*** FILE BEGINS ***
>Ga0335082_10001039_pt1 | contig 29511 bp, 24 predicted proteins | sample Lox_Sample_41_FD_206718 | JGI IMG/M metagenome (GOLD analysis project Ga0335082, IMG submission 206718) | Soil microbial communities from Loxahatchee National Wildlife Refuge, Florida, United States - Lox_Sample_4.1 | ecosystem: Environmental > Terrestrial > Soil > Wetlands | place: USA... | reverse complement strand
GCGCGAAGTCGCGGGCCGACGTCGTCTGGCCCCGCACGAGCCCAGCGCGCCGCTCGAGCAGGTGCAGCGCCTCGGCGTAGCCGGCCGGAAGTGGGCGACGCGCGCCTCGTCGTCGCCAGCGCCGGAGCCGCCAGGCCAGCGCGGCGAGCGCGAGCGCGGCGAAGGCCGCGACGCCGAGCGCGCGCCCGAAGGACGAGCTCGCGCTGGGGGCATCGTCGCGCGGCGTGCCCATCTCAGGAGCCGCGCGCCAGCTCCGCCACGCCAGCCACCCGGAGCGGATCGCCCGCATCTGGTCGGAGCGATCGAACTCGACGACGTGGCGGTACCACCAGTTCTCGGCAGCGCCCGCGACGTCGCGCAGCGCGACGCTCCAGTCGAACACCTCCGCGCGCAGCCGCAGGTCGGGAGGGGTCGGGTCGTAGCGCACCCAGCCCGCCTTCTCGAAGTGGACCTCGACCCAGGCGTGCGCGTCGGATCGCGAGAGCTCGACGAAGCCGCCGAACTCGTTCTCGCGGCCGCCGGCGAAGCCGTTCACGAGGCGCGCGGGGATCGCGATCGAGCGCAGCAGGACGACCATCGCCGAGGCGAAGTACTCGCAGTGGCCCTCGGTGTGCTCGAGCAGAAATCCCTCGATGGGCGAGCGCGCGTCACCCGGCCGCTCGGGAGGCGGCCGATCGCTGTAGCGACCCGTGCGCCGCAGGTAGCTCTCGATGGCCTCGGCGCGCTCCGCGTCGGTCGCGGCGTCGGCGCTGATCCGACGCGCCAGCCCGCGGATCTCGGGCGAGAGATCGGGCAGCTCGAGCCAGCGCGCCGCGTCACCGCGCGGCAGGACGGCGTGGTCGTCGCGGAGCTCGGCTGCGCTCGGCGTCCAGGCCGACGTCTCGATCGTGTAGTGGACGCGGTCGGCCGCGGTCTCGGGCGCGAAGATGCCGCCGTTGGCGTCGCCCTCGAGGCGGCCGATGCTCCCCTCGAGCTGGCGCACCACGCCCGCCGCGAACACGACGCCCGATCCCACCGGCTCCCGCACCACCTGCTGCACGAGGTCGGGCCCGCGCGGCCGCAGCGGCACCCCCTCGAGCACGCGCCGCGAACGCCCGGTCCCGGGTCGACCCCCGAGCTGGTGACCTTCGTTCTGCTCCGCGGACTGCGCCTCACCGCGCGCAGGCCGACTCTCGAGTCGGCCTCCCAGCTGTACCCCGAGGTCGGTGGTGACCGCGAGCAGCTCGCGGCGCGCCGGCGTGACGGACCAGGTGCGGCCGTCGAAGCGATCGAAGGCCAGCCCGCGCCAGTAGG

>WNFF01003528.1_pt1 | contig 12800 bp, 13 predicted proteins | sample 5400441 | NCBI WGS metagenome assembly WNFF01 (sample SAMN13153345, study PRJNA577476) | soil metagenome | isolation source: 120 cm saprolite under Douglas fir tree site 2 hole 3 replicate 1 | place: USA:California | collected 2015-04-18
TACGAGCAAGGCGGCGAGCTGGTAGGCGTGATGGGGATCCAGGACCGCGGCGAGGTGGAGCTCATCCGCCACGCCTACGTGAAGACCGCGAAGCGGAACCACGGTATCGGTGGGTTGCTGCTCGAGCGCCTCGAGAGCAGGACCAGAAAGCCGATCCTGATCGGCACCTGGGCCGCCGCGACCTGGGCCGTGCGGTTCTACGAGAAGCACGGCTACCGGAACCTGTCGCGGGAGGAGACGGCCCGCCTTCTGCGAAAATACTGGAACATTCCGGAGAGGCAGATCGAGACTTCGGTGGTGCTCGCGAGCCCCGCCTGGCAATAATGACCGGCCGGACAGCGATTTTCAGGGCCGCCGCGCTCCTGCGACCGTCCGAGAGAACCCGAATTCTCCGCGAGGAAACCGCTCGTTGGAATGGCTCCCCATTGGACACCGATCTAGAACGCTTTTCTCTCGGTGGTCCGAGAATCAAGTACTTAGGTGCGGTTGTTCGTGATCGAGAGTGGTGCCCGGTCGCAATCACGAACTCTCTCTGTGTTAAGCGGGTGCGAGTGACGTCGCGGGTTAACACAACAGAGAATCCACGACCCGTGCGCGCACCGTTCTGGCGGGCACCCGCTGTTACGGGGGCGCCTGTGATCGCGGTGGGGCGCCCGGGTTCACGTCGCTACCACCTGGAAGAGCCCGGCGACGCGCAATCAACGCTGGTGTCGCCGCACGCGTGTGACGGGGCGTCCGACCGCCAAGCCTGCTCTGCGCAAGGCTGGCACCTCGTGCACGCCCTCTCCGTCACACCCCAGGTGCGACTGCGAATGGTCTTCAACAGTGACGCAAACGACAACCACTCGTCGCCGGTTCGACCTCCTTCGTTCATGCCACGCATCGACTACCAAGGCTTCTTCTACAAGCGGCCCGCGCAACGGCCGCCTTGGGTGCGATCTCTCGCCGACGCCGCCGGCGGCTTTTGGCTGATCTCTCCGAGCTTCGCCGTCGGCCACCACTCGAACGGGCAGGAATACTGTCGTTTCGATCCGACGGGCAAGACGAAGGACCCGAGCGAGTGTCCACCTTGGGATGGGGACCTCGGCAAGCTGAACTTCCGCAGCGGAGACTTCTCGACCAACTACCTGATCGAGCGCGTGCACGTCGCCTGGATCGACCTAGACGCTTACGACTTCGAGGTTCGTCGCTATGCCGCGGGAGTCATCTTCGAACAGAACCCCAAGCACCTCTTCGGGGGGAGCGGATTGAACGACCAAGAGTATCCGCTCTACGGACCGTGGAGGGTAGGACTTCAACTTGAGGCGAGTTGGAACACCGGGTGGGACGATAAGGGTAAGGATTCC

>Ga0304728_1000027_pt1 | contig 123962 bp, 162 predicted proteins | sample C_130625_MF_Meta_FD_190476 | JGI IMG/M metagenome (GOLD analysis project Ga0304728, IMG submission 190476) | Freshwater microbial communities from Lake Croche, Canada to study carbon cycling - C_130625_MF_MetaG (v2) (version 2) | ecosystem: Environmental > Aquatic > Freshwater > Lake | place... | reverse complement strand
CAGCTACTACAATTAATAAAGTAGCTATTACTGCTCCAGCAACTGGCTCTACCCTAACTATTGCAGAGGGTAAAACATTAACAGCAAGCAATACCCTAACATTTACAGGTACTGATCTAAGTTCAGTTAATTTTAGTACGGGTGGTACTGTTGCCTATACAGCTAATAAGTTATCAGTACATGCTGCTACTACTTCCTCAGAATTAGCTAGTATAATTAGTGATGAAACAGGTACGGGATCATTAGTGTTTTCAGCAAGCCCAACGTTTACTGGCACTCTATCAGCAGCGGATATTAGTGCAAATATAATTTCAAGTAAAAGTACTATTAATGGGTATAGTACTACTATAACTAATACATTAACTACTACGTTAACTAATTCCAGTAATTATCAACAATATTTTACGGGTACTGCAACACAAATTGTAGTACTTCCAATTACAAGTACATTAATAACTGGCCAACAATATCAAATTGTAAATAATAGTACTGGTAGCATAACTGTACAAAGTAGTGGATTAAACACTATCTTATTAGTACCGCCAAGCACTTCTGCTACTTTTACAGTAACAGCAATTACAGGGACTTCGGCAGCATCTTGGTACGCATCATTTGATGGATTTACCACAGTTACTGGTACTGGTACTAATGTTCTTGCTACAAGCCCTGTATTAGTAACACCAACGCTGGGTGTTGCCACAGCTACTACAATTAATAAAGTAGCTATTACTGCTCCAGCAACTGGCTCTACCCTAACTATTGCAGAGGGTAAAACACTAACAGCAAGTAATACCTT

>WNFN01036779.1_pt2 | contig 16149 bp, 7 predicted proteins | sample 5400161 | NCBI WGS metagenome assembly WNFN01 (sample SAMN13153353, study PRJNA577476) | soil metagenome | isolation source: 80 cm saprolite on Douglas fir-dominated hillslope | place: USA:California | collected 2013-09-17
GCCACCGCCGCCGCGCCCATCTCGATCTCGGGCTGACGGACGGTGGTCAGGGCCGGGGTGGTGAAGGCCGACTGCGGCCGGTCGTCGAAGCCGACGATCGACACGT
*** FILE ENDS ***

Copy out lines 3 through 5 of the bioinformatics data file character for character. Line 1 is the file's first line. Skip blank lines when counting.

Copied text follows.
>WNFF01003528.1_pt1 | contig 12800 bp, 13 predicted proteins | sample 5400441 | NCBI WGS metagenome assembly WNFF01 (sample SAMN13153345, study PRJNA577476) | soil metagenome | isolation source: 120 cm saprolite under Douglas fir tree site 2 hole 3 replicate 1 | place: USA:California | collected 2015-04-18
TACGAGCAAGGCGGCGAGCTGGTAGGCGTGATGGGGATCCAGGACCGCGGCGAGGTGGAGCTCATCCGCCACGCCTACGTGAAGACCGCGAAGCGGAACCACGGTATCGGTGGGTTGCTGCTCGAGCGCCTCGAGAGCAGGACCAGAAAGCCGATCCTGATCGGCACCTGGGCCGCCGCGACCTGGGCCGTGCGGTTCTACGAGAAGCACGGCTACCGGAACCTGTCGCGGGAGGAGACGGCCCGCCTTCTGCGAAAATACTGGAACATTCCGGAGAGGCAGATCGAGACTTCGGTGGTGCTCGCGAGCCCCGCCTGGCAATAATGACCGGCCGGACAGCGATTTTCAGGGCCGCCGCGCTCCTGCGACCGTCCGAGAGAACCCGAATTCTCCGCGAGGAAACCGCTCGTTGGAATGGCTCCCCATTGGACACCGATCTAGAACGCTTTTCTCTCGGTGGTCCGAGAATCAAGTACTTAGGTGCGGTTGTTCGTGATCGAGAGTGGTGCCCGGTCGCAATCACGAACTCTCTCTGTGTTAAGCGGGTGCGAGTGACGTCGCGGGTTAACACAACAGAGAATCCACGACCCGTGCGCGCACCGTTCTGGCGGGCACCCGCTGTTACGGGGGCGCCTGTGATCGCGGTGGGGCGCCCGGGTTCACGTCGCTACCACCTGGAAGAGCCCGGCGACGCGCAATCAACGCTGGTGTCGCCGCACGCGTGTGACGGGGCGTCCGACCGCCAAGCCTGCTCTGCGCAAGGCTGGCACCTCGTGCACGCCCTCTCCGTCACACCCCAGGTGCGACTGCGAATGGTCTTCAACAGTGACGCAAACGACAACCACTCGTCGCCGGTTCGACCTCCTTCGTTCATGCCACGCATCGACTACCAAGGCTTCTTCTACAAGCGGCCCGCGCAACGGCCGCCTTGGGTGCGATCTCTCGCCGACGCCGCCGGCGGCTTTTGGCTGATCTCTCCGAGCTTCGCCGTCGGCCACCACTCGAACGGGCAGGAATACTGTCGTTTCGATCCGACGGGCAAGACGAAGGACCCGAGCGAGTGTCCACCTTGGGATGGGGACCTCGGCAAGCTGAACTTCCGCAGCGGAGACTTCTCGACCAACTACCTGATCGAGCGCGTGCACGTCGCCTGGATCGACCTAGACGCTTACGACTTCGAGGTTCGTCGCTATGCCGCGGGAGTCATCTTCGAACAGAACCCCAAGCACCTCTTCGGGGGGAGCGGATTGAACGACCAAGAGTATCCGCTCTACGGACCGTGGAGGGTAGGACTTCAACTTGAGGCGAGTTGGAACACCGGGTGGGACGATAAGGGTAAGGATTCC

>Ga0304728_1000027_pt1 | contig 123962 bp, 162 predicted proteins | sample C_130625_MF_Meta_FD_190476 | JGI IMG/M metagenome (GOLD analysis project Ga0304728, IMG submission 190476) | Freshwater microbial communities from Lake Croche, Canada to study carbon cycling - C_130625_MF_MetaG (v2) (version 2) | ecosystem: Environmental > Aquatic > Freshwater > Lake | place... | reverse complement strand